"First rule of assassinations: kill the assassins."A Plot Twist where the main character is an assassin and is betrayed by his organization, or at least his mentor. Often it turns out that the main character has been assassinating members of his own organization, as a ploy for Mission Control to gain power. In order to keep the main character sympathetic, this is almost inevitable when the main character doesn't betray his allies first. Often an example of You Have Outlived Your Usefulness. This betrayal usually takes the form of a Contract on the Hitman. Related to Murder, Inc. and Professional Killer. Warning: Due to this trope's nature as a Plot Twist, spoilers may be unmarked!
— Captain James T. Kirk, Star Trek VI: The Undiscovered Country
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Anime and Manga
- In Darker Than Black season one, it turns out all the various organizations hiring contractors do so with the express purpose of killing said contractors.
- Golgo 13 has often been betrayed by his employers. The one thing more spotless than Duke Togo's assassination record is his record of lethal vengeance against said employers.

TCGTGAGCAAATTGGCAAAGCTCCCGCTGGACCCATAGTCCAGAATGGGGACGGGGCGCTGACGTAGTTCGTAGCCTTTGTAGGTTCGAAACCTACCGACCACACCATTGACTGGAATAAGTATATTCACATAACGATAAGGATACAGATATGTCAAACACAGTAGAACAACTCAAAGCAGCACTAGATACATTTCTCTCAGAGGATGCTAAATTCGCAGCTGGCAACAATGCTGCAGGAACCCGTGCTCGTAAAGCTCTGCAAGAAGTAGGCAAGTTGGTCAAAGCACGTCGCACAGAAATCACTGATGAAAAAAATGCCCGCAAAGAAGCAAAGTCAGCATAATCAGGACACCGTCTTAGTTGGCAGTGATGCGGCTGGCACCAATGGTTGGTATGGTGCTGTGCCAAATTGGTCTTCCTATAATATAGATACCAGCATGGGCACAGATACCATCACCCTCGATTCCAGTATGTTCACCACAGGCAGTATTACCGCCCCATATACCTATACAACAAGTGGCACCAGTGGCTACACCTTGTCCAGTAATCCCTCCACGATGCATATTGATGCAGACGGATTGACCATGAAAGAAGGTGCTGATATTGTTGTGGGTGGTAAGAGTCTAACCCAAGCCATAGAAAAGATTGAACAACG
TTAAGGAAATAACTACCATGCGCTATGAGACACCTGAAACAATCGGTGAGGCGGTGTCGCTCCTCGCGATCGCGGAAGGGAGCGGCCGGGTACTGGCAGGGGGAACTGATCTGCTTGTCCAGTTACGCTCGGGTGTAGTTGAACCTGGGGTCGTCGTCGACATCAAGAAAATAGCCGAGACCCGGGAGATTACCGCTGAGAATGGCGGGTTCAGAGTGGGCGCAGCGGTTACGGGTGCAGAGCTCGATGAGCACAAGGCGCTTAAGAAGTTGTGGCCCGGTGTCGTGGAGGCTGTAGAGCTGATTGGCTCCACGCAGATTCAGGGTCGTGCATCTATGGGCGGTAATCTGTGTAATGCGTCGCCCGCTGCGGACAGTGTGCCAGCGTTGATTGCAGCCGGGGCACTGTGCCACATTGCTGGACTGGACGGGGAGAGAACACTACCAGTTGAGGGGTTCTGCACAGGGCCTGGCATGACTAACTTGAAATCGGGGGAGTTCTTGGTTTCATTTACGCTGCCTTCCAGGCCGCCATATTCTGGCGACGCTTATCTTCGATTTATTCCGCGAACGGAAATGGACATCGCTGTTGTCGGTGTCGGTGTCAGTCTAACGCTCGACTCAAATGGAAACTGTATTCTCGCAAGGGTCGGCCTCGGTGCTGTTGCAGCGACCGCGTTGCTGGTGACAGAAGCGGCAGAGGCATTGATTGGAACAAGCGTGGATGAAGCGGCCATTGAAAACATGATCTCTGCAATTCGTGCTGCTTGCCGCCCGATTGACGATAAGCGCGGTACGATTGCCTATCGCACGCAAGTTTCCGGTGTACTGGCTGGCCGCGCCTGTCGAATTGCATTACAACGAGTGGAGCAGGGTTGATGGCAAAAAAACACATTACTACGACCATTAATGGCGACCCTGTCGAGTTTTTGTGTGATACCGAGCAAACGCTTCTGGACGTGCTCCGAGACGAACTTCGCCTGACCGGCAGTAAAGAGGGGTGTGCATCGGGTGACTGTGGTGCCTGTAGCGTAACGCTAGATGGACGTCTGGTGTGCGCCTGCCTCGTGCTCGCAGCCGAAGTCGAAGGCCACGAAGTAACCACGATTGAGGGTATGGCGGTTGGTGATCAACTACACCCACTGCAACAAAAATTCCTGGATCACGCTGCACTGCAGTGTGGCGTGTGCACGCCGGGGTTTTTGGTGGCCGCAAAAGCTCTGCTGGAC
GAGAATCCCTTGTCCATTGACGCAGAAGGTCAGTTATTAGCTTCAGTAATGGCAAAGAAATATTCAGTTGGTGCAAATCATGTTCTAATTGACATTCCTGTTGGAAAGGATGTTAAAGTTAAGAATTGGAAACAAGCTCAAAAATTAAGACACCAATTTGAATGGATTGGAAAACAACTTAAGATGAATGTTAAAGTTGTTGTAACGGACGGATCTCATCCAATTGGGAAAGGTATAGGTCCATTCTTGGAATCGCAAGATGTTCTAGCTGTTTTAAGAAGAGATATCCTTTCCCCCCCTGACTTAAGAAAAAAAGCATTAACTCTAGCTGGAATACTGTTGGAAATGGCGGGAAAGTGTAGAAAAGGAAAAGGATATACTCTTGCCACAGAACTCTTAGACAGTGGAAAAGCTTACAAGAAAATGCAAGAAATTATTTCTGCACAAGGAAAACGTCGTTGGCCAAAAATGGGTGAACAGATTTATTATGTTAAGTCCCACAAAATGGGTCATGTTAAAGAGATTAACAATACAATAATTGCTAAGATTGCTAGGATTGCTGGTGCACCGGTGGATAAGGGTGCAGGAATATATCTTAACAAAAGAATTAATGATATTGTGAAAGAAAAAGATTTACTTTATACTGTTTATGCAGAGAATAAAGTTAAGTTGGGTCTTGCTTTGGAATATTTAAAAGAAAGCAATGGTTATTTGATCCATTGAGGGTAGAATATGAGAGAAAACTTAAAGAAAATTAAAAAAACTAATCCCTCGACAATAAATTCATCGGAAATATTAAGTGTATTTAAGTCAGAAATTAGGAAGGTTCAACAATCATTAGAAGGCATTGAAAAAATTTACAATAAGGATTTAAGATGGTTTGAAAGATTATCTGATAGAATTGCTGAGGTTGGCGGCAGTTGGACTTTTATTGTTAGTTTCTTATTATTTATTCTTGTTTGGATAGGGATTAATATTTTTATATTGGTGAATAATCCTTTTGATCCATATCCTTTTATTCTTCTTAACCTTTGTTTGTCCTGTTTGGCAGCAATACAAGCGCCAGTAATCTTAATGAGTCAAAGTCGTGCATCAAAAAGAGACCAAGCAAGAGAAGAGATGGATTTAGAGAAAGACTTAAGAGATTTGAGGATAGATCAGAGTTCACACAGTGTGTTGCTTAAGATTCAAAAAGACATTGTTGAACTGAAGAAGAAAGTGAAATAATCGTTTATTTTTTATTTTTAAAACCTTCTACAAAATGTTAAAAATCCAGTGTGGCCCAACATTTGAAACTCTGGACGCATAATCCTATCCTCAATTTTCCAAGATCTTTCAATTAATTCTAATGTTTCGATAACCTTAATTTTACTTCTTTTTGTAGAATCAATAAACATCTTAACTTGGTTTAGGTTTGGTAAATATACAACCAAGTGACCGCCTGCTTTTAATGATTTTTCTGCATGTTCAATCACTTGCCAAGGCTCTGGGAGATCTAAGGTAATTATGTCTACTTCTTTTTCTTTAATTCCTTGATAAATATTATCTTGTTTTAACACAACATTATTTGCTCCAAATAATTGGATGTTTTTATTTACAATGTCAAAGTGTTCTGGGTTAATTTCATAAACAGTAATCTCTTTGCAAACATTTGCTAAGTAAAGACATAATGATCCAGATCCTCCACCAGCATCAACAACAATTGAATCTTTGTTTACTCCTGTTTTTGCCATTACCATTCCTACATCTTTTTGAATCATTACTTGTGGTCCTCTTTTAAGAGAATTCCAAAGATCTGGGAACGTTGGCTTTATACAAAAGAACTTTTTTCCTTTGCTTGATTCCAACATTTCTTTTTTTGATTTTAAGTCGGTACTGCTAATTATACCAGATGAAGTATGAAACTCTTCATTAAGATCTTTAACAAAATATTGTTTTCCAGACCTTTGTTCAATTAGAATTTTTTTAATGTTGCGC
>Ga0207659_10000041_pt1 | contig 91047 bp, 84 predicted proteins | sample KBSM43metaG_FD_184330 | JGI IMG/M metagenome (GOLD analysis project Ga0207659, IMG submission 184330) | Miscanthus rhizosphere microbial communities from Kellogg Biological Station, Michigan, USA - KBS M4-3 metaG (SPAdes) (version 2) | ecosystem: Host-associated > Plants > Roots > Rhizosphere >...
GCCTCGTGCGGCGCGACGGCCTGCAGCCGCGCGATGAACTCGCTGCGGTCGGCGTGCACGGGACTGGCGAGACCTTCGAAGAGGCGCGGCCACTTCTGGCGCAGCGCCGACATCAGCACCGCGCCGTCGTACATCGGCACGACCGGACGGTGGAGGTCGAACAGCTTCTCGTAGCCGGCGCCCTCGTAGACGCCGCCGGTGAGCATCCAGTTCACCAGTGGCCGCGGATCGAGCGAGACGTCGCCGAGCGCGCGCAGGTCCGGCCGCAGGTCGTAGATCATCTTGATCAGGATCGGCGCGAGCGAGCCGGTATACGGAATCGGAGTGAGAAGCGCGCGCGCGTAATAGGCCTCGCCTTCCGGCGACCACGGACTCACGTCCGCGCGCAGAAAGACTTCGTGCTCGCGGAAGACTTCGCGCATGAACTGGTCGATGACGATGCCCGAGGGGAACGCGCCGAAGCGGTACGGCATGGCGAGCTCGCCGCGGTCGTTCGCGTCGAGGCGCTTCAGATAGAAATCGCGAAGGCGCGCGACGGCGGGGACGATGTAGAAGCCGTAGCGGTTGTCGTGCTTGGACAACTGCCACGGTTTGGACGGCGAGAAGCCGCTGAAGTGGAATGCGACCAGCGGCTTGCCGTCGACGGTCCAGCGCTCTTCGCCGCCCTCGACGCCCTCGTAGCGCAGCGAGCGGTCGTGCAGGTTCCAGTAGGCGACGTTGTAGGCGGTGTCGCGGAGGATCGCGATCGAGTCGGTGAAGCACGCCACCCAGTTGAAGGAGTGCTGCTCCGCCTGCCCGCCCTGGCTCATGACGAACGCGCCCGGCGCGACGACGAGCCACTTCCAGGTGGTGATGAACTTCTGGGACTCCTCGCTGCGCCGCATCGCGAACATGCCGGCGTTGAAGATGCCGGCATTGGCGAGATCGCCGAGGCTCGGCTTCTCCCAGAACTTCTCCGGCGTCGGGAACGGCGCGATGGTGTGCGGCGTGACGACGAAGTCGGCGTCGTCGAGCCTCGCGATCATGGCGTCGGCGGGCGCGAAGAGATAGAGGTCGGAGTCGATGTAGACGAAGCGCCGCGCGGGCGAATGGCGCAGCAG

- Alluded to in Batman: DOA, a graphic novel-length story where Batman has been poisoned and needs to find an antidote, stat. Two-Face, one of the three instigators of the plot (the other two being the Joker and the Penguin), mentions that he got one of his best men to administer the poison, and an even better hitman to take out the poisoner.
- Shakara: When Valentine is hired by a Femme Fatale to assassinate a politician, she teleports her associates into the room after he completes the mission to kill him too for being a loose end. This fails when he had already planned for this, and kills his contractors before they can do the same to him, having lived long enough to write his memoirs by being Crazy-Prepared.
- Scud the Disposable Assassin is an assassin robot programmed to self-destruct once the job is done. After accidentally reading his label in the mirror Scud decides to put his target on life support instead, and take up “freelance” work to pay for continued care.
- In Wanted, Wesley is only recruited by the Fraternity so he could kill his own father for them, and he is betrayed immediately after doing so.
- The Bourne Series starts with the titular character being hunted down by his organization after he botched an assassination. Interesting in that both sides think the other betrayed them.
- Ah Jong from The Killer is betrayed by his boss upon completing his last job.
- In Crank, it turns out near the end that Chev Chelios' assassination was planned by Verona.
- Kill Bill: